Have you ever looked at a product online and realized it was following you around the internet? Have you ever visited a different website and seen the item you were just thinking about purchasing? These friendly reminders are due to cookies–small text files stored on your browser when you visit or interact with a website or advertisement.

In order to deliver ad content, cookies assign website visitors “unique identifiers”, which are used to track people on an individual level across the internet. These unique identifiers are considered by the CCPA (and the GDPR) to be “personal information.” Because targeted advertising generates significant revenue to companies within the ad tech ecosystem, and relies on unique identifiers to identify an individual to whom an advertisement will be shown, privacy advocates have argued that website publishers will need to provide an opt-out to consumers once the CCPA becomes effective in January 2020.

The argument works like this. The CCPA requires that businesses provided an opt-out where they sell the personal information of Californians. The definition of “sale” includes “making available” personal information in exchange for money or other “valuable consideration.” Neither the CCPA, nor the proposed Regulations, define what “valuable consideration” means. Privacy advocates argue that by allowing third parties, such as Google, to place tracking cookies on the browsers of website visitors, the website has “made available” the personal information of Californians. And what is the valuable consideration? Participation in the targeted advertising ecosystem, which in its current form relies on tracking cookies to optimize ad placement.

This argument is not universally accepted, and the adtech community has raised some good arguments against such a reading of the CCPA. For one, many websites don’t allow targeted advertising on their sites, in which case it is difficult to see what valuable consideration the website is receiving in return for allowing tracking cookies on its website. The actual sale of personal information arguably occurs between adtech companies—data aggregators, ad brokers—and not by the website publisher or advertiser. But these are only theoretical arguments at this stage. There is no clear consensus. The California Attorney General, notably, has remained silent on the issue.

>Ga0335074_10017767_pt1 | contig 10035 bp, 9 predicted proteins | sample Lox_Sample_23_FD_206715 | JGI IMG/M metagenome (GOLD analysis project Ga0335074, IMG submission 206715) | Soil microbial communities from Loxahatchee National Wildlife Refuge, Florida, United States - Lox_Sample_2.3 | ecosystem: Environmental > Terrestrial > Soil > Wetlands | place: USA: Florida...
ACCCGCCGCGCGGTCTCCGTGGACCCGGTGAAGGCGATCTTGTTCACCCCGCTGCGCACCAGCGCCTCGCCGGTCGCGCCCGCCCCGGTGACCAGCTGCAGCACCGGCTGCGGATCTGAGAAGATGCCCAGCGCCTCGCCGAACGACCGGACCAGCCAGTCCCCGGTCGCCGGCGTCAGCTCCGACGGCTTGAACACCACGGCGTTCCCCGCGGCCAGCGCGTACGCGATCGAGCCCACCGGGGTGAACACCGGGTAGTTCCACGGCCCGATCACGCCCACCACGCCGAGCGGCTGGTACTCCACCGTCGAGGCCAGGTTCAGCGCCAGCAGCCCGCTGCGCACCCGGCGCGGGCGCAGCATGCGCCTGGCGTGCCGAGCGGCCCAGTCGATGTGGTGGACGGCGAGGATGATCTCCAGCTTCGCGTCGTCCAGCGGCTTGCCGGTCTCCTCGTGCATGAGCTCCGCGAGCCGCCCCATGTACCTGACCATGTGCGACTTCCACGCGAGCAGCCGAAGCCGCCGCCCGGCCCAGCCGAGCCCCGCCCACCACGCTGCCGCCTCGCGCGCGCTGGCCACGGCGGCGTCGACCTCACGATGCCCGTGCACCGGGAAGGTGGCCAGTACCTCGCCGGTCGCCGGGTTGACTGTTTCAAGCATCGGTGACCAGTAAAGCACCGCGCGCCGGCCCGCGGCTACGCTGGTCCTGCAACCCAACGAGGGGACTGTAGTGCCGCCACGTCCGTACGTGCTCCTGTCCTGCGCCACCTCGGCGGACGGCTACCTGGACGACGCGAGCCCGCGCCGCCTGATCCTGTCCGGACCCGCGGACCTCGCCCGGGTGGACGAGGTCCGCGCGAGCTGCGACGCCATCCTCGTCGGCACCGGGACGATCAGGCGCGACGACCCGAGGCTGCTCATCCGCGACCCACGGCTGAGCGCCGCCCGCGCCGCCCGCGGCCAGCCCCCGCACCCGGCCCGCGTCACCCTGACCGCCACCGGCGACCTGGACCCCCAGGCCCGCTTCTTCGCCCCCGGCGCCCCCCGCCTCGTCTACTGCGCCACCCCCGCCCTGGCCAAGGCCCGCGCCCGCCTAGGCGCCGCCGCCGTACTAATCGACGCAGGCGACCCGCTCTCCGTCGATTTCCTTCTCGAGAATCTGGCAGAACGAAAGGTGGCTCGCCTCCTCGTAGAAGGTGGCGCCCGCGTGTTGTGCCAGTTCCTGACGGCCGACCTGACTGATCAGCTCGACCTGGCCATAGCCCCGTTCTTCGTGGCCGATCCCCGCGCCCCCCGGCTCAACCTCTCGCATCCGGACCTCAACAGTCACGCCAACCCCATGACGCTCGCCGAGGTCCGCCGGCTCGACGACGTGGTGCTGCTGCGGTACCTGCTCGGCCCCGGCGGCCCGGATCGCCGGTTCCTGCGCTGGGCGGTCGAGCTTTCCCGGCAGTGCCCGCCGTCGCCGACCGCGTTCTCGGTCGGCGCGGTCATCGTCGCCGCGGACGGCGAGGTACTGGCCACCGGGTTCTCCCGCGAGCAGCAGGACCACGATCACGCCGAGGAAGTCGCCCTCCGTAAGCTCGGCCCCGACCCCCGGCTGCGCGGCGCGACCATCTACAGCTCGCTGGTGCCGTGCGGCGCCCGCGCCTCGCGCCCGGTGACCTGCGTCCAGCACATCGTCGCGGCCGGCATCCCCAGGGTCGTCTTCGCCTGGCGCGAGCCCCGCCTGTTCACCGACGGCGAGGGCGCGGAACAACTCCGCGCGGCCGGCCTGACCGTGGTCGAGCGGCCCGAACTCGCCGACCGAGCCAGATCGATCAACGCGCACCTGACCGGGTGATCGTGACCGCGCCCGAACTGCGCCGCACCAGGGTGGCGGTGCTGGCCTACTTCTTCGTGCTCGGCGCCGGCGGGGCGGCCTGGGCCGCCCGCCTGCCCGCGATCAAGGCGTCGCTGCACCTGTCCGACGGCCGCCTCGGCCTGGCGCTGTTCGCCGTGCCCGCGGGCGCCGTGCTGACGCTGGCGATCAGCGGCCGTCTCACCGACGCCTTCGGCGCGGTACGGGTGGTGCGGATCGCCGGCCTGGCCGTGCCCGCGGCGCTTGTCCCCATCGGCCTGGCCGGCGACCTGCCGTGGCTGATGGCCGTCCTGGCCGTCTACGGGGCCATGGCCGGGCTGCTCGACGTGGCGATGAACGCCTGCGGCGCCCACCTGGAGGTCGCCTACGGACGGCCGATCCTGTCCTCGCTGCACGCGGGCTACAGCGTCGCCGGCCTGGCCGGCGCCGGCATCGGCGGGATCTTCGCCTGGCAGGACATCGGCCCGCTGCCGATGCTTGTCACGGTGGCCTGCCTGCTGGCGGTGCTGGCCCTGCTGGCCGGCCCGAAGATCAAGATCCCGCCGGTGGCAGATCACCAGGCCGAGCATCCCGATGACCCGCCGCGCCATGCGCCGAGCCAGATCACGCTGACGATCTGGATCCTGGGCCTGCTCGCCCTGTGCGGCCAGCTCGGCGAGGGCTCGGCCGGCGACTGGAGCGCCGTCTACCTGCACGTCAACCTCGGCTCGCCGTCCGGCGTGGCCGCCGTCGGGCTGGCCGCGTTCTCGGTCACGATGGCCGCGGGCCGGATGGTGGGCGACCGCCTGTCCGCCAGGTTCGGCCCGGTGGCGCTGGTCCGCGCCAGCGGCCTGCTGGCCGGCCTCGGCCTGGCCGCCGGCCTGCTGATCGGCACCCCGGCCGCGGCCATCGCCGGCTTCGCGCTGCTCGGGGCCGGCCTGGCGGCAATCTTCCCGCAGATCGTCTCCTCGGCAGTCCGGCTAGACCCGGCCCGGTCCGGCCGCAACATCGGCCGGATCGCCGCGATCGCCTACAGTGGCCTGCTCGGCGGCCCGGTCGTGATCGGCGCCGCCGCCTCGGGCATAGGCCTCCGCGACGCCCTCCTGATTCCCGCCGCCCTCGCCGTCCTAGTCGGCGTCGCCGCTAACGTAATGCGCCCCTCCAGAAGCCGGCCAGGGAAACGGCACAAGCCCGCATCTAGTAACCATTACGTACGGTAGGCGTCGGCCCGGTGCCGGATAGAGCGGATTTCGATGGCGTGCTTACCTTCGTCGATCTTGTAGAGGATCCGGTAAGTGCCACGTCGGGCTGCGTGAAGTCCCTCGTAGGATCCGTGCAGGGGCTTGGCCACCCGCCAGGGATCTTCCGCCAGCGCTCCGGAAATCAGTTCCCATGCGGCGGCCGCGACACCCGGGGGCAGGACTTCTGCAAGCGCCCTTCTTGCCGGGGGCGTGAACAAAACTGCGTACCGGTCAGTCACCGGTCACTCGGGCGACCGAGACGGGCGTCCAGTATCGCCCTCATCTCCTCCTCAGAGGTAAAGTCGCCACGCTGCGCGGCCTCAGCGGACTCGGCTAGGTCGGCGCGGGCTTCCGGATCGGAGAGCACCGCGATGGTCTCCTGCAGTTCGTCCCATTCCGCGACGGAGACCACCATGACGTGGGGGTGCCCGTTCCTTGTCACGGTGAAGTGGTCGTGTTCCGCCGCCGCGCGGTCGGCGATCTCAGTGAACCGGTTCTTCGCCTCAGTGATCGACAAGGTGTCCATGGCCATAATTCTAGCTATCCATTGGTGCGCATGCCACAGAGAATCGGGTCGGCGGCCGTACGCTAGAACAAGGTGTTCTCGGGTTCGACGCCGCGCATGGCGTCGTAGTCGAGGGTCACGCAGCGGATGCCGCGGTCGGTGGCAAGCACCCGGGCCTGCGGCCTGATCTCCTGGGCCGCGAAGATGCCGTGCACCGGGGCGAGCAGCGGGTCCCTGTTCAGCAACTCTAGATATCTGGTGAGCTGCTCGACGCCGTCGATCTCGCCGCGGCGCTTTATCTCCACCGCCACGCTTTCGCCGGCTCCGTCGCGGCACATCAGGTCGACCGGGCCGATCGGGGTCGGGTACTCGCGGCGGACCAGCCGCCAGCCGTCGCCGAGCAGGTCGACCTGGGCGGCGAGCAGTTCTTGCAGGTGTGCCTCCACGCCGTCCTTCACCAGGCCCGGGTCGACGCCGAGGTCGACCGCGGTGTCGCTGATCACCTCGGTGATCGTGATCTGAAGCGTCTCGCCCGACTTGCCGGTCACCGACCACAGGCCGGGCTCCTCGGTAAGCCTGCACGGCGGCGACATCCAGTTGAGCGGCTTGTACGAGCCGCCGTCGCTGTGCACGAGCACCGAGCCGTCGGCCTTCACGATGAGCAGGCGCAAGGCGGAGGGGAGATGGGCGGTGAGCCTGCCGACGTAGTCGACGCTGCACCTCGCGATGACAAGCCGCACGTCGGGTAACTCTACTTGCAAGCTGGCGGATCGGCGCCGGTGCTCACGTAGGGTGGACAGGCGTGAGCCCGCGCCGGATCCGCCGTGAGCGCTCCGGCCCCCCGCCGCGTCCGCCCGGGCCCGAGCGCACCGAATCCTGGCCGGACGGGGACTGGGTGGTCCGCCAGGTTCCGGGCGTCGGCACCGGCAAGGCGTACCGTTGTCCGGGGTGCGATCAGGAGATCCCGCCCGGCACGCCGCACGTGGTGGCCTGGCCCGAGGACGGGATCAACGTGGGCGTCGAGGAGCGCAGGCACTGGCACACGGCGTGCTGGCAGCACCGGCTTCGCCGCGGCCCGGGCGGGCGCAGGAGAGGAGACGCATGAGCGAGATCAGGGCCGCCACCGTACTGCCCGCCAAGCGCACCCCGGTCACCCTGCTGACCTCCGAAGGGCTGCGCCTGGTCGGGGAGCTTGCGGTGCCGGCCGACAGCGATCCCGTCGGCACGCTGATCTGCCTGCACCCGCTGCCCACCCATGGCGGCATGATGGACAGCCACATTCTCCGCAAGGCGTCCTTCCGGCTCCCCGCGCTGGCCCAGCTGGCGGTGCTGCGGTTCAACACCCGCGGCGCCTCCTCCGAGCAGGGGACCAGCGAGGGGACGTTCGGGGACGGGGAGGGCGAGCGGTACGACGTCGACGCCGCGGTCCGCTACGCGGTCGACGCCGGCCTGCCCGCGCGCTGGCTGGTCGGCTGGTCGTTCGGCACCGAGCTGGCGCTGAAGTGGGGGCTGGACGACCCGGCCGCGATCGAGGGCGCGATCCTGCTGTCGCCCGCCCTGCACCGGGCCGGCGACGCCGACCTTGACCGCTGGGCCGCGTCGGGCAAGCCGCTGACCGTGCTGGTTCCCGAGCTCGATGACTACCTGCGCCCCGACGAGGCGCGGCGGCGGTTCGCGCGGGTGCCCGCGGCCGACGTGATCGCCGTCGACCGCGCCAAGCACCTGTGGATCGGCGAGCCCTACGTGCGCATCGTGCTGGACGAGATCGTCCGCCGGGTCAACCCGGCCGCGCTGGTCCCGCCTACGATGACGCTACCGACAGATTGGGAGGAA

In the meantime, for online retailers, media, and tech companies with sophisticated digital advertising, it is worth considering the alternatives if tracking cookies eventually require an opt-out. One idea is to broaden the scope of advertising so it is not performed on an individual level, but rather on a group level. Before the advertising industry was able to target individuals, they targeted groups of individuals whom they believed to have similar interests based on a variety of factors. Contextual advertising – in which advertising is placed by evaluating the content of a website — may also be explored as an alternative to individual targeted advertising. Both methods are a less precise way of targeting ads, but adopting these advertising models would arguably preclude a business from being categorized as “selling” personal information.

Neither the CCPA nor the proposed CCPA Regulations directly address whether use of tracking cookies requires an opt-out. But even if the final Regulations come down on the side of narrowly defining sale in a way that excludes tracking cookies, online retailers and other businesses may need to prepare for a world where tracking cookies are used less freely. This is particularly true for global companies subject to the GDPR, where the currents are clearly moving toward more robust disclosure requirements and an opt-in model for tracking cookies. As more and more states consider CCPA-like privacy laws, it may only be a matter of time before U.S. states adopt a European view of tracking cookies. Businesses will need to consider the privacy implications of their digital advertising practices and adjust their practices accordingly.